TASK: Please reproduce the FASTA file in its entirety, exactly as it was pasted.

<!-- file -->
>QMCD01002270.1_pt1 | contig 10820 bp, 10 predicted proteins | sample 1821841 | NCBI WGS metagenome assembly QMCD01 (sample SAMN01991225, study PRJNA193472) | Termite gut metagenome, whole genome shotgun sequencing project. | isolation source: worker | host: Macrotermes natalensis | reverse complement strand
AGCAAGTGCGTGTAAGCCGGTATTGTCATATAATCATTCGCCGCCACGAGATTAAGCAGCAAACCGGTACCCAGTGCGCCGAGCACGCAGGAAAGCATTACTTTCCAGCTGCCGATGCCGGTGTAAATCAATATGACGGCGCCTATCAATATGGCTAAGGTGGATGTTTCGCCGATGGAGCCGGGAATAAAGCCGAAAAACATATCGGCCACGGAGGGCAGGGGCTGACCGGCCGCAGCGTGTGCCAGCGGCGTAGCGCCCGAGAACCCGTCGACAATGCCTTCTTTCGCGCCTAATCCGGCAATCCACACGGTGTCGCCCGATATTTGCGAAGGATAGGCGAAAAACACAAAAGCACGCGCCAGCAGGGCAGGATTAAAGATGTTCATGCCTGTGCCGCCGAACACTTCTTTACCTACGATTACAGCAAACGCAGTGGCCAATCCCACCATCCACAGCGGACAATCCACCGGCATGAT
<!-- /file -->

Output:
>QMCD01002270.1_pt1 | contig 10820 bp, 10 predicted proteins | sample 1821841 | NCBI WGS metagenome assembly QMCD01 (sample SAMN01991225, study PRJNA193472) | Termite gut metagenome, whole genome shotgun sequencing project. | isolation source: worker | host: Macrotermes natalensis | reverse complement strand
AGCAAGTGCGTGTAAGCCGGTATTGTCATATAATCATTCGCCGCCACGAGATTAAGCAGCAAACCGGTACCCAGTGCGCCGAGCACGCAGGAAAGCATTACTTTCCAGCTGCCGATGCCGGTGTAAATCAATATGACGGCGCCTATCAATATGGCTAAGGTGGATGTTTCGCCGATGGAGCCGGGAATAAAGCCGAAAAACATATCGGCCACGGAGGGCAGGGGCTGACCGGCCGCAGCGTGTGCCAGCGGCGTAGCGCCCGAGAACCCGTCGACAATGCCTTCTTTCGCGCCTAATCCGGCAATCCACACGGTGTCGCCCGATATTTGCGAAGGATAGGCGAAAAACACAAAAGCACGCGCCAGCAGGGCAGGATTAAAGATGTTCATGCCTGTGCCGCCGAACACTTCTTTACCTACGATTACAGCAAACGCAGTGGCCAATCCCACCATCCACAGCGGACAATCCACCGGCATGAT